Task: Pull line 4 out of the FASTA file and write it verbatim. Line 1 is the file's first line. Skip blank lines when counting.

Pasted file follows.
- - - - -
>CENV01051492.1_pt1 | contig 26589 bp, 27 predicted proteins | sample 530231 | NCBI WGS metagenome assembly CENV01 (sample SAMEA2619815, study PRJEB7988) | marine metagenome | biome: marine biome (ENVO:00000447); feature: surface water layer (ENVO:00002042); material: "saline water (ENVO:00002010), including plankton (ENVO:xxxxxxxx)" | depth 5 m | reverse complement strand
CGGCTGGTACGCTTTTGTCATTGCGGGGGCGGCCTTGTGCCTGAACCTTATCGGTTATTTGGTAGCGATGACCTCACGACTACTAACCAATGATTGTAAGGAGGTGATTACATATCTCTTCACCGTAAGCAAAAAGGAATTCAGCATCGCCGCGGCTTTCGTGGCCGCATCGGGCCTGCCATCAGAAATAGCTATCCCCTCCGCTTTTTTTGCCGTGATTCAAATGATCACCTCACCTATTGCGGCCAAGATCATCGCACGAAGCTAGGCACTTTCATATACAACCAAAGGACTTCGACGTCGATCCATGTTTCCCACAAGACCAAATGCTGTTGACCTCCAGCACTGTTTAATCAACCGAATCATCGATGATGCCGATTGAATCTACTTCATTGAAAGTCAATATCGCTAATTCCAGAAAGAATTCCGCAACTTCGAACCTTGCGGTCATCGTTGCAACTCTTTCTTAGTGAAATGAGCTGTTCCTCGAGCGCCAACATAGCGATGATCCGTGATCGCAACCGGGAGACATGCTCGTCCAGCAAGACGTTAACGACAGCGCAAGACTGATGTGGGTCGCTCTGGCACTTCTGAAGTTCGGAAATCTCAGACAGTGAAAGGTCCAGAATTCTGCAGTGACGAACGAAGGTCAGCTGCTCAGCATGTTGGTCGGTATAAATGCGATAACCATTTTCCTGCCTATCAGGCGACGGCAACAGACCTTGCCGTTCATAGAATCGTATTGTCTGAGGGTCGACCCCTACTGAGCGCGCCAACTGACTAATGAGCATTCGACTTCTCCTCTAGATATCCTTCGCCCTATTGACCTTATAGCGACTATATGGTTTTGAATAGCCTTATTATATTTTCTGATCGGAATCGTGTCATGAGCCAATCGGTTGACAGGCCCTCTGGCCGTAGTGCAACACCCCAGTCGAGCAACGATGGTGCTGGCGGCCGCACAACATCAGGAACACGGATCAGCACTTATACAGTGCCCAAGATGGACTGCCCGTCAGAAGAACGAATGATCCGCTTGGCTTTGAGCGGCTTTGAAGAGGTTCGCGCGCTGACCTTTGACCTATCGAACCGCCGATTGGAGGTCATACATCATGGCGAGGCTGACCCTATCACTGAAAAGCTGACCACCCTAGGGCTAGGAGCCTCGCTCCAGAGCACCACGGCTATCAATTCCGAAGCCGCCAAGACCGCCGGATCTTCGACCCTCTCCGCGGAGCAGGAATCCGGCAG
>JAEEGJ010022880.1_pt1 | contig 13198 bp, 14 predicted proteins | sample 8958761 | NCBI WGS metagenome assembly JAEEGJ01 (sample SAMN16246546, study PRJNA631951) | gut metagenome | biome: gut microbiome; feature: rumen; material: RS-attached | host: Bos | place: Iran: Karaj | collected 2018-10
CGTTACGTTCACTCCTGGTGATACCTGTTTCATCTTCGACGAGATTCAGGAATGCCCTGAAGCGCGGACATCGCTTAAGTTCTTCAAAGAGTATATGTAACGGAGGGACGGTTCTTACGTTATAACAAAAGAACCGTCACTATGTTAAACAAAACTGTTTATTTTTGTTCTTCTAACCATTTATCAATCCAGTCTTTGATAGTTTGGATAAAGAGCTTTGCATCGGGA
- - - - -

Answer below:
CGTTACGTTCACTCCTGGTGATACCTGTTTCATCTTCGACGAGATTCAGGAATGCCCTGAAGCGCGGACATCGCTTAAGTTCTTCAAAGAGTATATGTAACGGAGGGACGGTTCTTACGTTATAACAAAAGAACCGTCACTATGTTAAACAAAACTGTTTATTTTTGTTCTTCTAACCATTTATCAATCCAGTCTTTGATAGTTTGGATAAAGAGCTTTGCATCGGGA